Budget? What Budget?

You know what’s fun? Asking 20-30 people ranging from your best friends to total strangers to help you make a web series with no money. Just kidding! It’s terrible.

Credit: Brains

Credit: Brains

Other than not knowing what the difference between a director and a producer was, the biggest surprise when I decided to produce 2 seasons of a web series was how expensive filmmaking is, even for the simplest project. Not that my project was simple, but, you know. It wasn’t Thor: The Dark World.

For the two seasons that exist of my show, Brains, we ran two Indiegogo campaigns, making roughly $2500 total. The supporters of those campaigns were largely my friends and family, and I will always be grateful for that. If I could make a show off of their kindness, maybe I would have been able to make Thor: The Dark World, but alas, that is not my lot in life. Yet. What follows is the list of things I did to make the two seasons of my weird zombie rom-com without being forced to live under the Brooklyn Bridge, or worse, move home to Colorado.

Don’t pay people
To be fair, during the second season of my show, we managed to pay our principal cast (people who were there more than 2 of the total 13 days of filming) a little bit. Definitely not industry minimums, but it was something. However, paying people adds up much more quickly that you’d anticipate, especially between the cast AND the crew. Our smallest shooting days still required four people at minimum, and at union rates, paying for that single shooting day with four total people would have amounted to about a quarter of our entire Indiegogo earnings. Think of how much this would have cost if not for the wonderful volunteers:

Everyone who has been on set for Brains has an IMDb page now, and everyone who played an extra got to pick their own character name. Plus, I always made sure to have food, and pro tip: fruit snacks are the most popular snack. They don’t make a mess or leave residue on actors faces or clothes.

Ask for props for holidays
We knew we were going to try and make a season 2 of Brains around mid-December 2015, and my birthday is at the end of January, which ended up being the best possible timing. Instead of asking for clothes or trinkets for the holidays, my wish lists were full of fake machetes, zombie makeup, test tubes, and new wardrobe pieces. This meant that for season 2 of Brains, I spent almost no money from our Indiegogo on props or wardrobe, because I thought ahead. My greatest regret of 2016 is not lining up a new project before the holidays, so I had to ask for dumb things like clothes and books.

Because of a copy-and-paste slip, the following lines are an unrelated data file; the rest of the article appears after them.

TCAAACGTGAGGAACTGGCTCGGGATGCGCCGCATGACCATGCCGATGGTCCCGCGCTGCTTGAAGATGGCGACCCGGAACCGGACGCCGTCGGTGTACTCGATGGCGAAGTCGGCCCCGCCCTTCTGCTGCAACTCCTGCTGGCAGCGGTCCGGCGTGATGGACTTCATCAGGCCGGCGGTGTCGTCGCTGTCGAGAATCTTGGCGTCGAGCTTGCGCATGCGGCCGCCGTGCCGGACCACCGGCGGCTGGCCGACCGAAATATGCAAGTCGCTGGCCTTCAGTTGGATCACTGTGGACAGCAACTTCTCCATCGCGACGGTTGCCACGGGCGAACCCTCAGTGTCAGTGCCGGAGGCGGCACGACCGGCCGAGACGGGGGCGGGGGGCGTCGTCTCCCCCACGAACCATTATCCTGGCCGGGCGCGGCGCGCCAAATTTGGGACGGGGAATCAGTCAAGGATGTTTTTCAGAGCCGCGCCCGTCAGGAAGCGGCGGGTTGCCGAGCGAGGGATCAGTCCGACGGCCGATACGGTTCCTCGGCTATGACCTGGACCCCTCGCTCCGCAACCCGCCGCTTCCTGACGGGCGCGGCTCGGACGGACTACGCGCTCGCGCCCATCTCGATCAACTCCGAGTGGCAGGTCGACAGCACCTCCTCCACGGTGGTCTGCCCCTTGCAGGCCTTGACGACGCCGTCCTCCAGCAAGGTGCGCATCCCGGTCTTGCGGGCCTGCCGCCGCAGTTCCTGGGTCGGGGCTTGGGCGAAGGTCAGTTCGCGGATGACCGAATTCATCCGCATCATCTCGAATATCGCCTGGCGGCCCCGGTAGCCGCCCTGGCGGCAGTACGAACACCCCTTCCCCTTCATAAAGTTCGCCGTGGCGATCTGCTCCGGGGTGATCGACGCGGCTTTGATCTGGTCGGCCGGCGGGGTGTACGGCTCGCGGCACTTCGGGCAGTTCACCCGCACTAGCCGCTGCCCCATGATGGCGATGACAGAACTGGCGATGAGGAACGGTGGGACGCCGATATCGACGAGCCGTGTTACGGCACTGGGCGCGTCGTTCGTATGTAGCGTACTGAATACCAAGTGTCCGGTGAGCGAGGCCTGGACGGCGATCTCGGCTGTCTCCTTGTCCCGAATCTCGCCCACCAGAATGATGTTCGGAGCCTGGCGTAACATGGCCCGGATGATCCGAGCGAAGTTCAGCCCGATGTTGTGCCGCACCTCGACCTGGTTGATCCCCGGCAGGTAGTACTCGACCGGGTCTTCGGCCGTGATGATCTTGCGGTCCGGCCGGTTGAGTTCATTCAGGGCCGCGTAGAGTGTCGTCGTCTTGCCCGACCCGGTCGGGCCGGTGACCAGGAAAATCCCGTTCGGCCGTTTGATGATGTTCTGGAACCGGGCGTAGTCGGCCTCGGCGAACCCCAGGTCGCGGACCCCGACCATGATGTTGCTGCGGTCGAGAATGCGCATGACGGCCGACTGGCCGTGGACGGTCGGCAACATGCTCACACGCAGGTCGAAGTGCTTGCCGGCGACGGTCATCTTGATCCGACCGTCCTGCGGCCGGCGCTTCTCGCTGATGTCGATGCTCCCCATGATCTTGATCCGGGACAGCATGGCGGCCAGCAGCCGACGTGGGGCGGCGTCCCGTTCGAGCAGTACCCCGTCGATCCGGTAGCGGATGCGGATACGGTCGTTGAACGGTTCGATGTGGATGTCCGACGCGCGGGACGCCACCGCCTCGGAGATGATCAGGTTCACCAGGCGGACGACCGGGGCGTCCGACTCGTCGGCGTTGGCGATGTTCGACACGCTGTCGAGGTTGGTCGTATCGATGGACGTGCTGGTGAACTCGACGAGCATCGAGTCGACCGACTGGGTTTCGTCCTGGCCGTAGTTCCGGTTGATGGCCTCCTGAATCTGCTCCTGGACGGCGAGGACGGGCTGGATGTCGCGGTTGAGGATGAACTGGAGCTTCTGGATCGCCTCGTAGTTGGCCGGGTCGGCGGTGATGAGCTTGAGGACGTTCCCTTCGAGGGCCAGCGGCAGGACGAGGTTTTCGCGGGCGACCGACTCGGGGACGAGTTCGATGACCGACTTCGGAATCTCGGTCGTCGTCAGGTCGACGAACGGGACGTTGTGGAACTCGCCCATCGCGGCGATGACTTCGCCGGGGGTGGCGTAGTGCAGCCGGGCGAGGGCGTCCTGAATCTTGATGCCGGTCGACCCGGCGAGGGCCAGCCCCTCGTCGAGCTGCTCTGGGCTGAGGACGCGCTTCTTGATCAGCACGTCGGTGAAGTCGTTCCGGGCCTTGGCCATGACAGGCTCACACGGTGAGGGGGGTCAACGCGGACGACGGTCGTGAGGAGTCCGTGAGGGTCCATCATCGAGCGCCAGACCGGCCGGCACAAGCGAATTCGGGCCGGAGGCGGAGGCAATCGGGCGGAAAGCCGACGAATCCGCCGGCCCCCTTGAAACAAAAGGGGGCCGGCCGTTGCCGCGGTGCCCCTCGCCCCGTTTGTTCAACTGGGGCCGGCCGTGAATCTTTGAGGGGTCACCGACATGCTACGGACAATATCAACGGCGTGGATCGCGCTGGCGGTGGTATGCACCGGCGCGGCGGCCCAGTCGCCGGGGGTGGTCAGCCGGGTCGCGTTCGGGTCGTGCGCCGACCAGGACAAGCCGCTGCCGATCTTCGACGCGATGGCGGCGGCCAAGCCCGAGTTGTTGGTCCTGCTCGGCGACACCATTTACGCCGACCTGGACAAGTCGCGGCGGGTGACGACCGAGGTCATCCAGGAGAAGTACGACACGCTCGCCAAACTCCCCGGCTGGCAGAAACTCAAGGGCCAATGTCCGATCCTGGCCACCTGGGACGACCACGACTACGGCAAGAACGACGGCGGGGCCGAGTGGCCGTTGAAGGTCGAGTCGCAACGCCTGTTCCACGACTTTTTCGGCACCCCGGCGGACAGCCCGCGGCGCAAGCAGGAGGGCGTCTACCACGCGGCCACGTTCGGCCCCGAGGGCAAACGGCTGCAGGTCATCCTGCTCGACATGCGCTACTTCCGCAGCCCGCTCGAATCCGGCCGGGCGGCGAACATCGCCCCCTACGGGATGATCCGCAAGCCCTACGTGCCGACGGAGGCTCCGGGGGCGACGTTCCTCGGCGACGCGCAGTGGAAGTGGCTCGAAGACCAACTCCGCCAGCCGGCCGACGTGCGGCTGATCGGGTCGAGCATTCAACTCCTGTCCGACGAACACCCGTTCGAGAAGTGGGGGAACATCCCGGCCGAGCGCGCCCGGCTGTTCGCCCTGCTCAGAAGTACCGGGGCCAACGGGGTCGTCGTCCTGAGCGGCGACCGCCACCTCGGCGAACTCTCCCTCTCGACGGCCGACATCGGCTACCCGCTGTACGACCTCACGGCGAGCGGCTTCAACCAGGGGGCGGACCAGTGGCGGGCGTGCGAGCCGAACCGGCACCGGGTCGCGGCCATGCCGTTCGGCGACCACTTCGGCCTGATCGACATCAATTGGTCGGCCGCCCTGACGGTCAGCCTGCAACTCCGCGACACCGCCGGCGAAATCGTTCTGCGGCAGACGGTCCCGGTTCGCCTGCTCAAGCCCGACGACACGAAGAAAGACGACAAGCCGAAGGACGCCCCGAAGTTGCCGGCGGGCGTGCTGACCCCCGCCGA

Credit: Brains

Credit: Brains

Be creative about where people are in a scene
Both seasons of Brains were largely made possible because I was willing to write people with
scheduling conflicts out of scenes, or rewrite them so that they never appear on camera. For instance: during season 1, there’s an episode in the science lab where the character Greta is manning the camera. She was supposed to be in the scene, but the actress couldn’t get off of work during the time we were filming, so I rewrote the scene for her to be behind the camera instead of in front of it and recorded her lines at a different time. Speaking of…

Remember that format can be your friend
Brains is a found footage show, meaning that the camera itself is a part of the story. This was helpful in making a no-budget web series for a couple of reasons.

1. It didn’t take as long to film. Ordinarily, a one page scene can take as long as an hour because you need to film so many different angles and reset lighting and sound and camera for each. For found footage scene, as soon as the actors say the lines right, we can move on. On Brains, we once filmed 11 pages of script in a single day of hiking around Prospect Park in Brooklyn.

2. It gives you flexibility with actors. Taking that example from earlier, if we’d been filming “traditionally,” we wouldn’t have been able to film that scene at all. It was important that the character Greta be in the scene, and the location we were using wasn’t available at the same time as the actress. But because the show is found footage, it made sense that she was never on camera, just behind it.

3. It forgives lower production quality because that’s kinda the conceit. I’m not saying you don’t have to try as hard for quality film making if you’re doing found footage, but listen. Your characters are holding the camera. If sound isn’t perfect, or if the video quality is lower, or if the lighting isn’t Oscar-worthy, it’s fine, because it’s more “realistic.”

Beg, borrow, and steal
We begged our grad school for the use of various classrooms and rooftops and dorm rooms. We borrowed or already had all the equipment we used. And I definitely stole a clipboard, expo markers, and a box of rubber gloves from places I used to work for use in the show. Spoiler alert: I didn’t steal those things from the same place. Does this make me a bad person? I prefer “resourceful.”

Final thoughts: making a web series, even a really simple one, is going to take a lot of passionate, dedicated volunteers, a lot of luck, and a lot of fruit snacks. Making Brains, definitely not a simple show, has taught me a lot, and in the future I probably won’t write a show with so many stunts or characters or apocalypse locations, at least not until I get really rich and famous. But I’m grateful for the opportunity to have learned so much so quickly, and I’m especially grateful to all the people who helped make it possible. You don’t necessarily need tons of money to make a great web series, but it sure doesn’t hurt.

Meet the Author
Bri Castellini is a writer and filmmaker based in New York City. She makes friends primarily via Twitter.